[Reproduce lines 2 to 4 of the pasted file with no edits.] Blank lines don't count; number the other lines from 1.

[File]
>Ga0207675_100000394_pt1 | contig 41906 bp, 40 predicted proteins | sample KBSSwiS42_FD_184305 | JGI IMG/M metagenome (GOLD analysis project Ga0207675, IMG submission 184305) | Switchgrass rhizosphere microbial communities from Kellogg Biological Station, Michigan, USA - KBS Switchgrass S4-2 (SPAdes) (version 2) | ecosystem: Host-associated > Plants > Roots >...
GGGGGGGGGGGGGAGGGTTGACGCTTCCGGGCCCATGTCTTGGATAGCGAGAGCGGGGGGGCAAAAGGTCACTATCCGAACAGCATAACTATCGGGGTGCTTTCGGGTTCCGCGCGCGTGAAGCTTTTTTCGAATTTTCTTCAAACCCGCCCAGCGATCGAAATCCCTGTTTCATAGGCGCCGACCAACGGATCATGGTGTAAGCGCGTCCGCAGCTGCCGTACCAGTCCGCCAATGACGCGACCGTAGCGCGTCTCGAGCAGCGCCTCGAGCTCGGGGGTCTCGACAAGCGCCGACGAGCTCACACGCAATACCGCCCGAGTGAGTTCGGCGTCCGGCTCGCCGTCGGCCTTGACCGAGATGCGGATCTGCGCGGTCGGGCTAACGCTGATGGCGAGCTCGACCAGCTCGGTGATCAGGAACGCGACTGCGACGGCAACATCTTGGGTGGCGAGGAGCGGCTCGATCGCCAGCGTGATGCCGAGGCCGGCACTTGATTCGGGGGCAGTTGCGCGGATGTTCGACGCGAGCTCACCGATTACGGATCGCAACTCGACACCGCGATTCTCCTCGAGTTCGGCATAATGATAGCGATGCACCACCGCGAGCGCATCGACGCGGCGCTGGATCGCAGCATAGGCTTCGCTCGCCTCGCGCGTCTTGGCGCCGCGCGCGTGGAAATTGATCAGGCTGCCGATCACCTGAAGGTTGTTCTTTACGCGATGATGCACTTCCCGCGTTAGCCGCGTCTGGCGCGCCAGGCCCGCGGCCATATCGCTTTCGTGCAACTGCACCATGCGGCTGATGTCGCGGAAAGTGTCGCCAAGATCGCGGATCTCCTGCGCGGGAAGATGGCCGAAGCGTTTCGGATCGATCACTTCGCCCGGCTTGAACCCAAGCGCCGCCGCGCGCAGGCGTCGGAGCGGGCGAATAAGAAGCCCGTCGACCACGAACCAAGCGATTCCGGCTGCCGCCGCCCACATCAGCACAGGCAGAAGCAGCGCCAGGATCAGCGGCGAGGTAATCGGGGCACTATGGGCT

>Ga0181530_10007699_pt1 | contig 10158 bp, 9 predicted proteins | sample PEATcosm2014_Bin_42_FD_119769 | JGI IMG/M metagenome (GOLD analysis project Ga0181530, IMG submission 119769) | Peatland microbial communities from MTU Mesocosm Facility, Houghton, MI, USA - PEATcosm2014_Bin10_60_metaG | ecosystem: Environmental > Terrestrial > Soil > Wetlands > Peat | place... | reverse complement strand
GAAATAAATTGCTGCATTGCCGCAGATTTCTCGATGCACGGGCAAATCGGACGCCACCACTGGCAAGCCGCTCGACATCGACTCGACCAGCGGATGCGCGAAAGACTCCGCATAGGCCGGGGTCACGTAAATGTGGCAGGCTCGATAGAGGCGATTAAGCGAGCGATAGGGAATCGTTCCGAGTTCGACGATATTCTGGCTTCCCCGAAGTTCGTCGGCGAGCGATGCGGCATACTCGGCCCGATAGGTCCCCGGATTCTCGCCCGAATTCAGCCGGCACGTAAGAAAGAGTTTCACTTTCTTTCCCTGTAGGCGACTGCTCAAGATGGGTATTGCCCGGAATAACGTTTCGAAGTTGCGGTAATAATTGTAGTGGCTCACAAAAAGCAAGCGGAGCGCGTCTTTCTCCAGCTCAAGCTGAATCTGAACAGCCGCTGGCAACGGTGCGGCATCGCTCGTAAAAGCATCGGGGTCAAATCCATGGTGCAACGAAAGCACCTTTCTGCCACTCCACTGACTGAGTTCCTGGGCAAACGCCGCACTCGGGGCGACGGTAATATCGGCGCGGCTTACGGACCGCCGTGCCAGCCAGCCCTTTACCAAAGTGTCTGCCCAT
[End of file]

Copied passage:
GGGGGGGGGGGGGAGGGTTGACGCTTCCGGGCCCATGTCTTGGATAGCGAGAGCGGGGGGGCAAAAGGTCACTATCCGAACAGCATAACTATCGGGGTGCTTTCGGGTTCCGCGCGCGTGAAGCTTTTTTCGAATTTTCTTCAAACCCGCCCAGCGATCGAAATCCCTGTTTCATAGGCGCCGACCAACGGATCATGGTGTAAGCGCGTCCGCAGCTGCCGTACCAGTCCGCCAATGACGCGACCGTAGCGCGTCTCGAGCAGCGCCTCGAGCTCGGGGGTCTCGACAAGCGCCGACGAGCTCACACGCAATACCGCCCGAGTGAGTTCGGCGTCCGGCTCGCCGTCGGCCTTGACCGAGATGCGGATCTGCGCGGTCGGGCTAACGCTGATGGCGAGCTCGACCAGCTCGGTGATCAGGAACGCGACTGCGACGGCAACATCTTGGGTGGCGAGGAGCGGCTCGATCGCCAGCGTGATGCCGAGGCCGGCACTTGATTCGGGGGCAGTTGCGCGGATGTTCGACGCGAGCTCACCGATTACGGATCGCAACTCGACACCGCGATTCTCCTCGAGTTCGGCATAATGATAGCGATGCACCACCGCGAGCGCATCGACGCGGCGCTGGATCGCAGCATAGGCTTCGCTCGCCTCGCGCGTCTTGGCGCCGCGCGCGTGGAAATTGATCAGGCTGCCGATCACCTGAAGGTTGTTCTTTACGCGATGATGCACTTCCCGCGTTAGCCGCGTCTGGCGCGCCAGGCCCGCGGCCATATCGCTTTCGTGCAACTGCACCATGCGGCTGATGTCGCGGAAAGTGTCGCCAAGATCGCGGATCTCCTGCGCGGGAAGATGGCCGAAGCGTTTCGGATCGATCACTTCGCCCGGCTTGAACCCAAGCGCCGCCGCGCGCAGGCGTCGGAGCGGGCGAATAAGAAGCCCGTCGACCACGAACCAAGCGATTCCGGCTGCCGCCGCCCACATCAGCACAGGCAGAAGCAGCGCCAGGATCAGCGGCGAGGTAATCGGGGCACTATGGGCT

>Ga0181530_10007699_pt1 | contig 10158 bp, 9 predicted proteins | sample PEATcosm2014_Bin_42_FD_119769 | JGI IMG/M metagenome (GOLD analysis project Ga0181530, IMG submission 119769) | Peatland microbial communities from MTU Mesocosm Facility, Houghton, MI, USA - PEATcosm2014_Bin10_60_metaG | ecosystem: Environmental > Terrestrial > Soil > Wetlands > Peat | place... | reverse complement strand
GAAATAAATTGCTGCATTGCCGCAGATTTCTCGATGCACGGGCAAATCGGACGCCACCACTGGCAAGCCGCTCGACATCGACTCGACCAGCGGATGCGCGAAAGACTCCGCATAGGCCGGGGTCACGTAAATGTGGCAGGCTCGATAGAGGCGATTAAGCGAGCGATAGGGAATCGTTCCGAGTTCGACGATATTCTGGCTTCCCCGAAGTTCGTCGGCGAGCGATGCGGCATACTCGGCCCGATAGGTCCCCGGATTCTCGCCCGAATTCAGCCGGCACGTAAGAAAGAGTTTCACTTTCTTTCCCTGTAGGCGACTGCTCAAGATGGGTATTGCCCGGAATAACGTTTCGAAGTTGCGGTAATAATTGTAGTGGCTCACAAAAAGCAAGCGGAGCGCGTCTTTCTCCAGCTCAAGCTGAATCTGAACAGCCGCTGGCAACGGTGCGGCATCGCTCGTAAAAGCATCGGGGTCAAATCCATGGTGCAACGAAAGCACCTTTCTGCCACTCCACTGACTGAGTTCCTGGGCAAACGCCGCACTCGGGGCGACGGTAATATCGGCGCGGCTTACGGACCGCCGTGCCAGCCAGCCCTTTACCAAAGTGTCTGCCCAT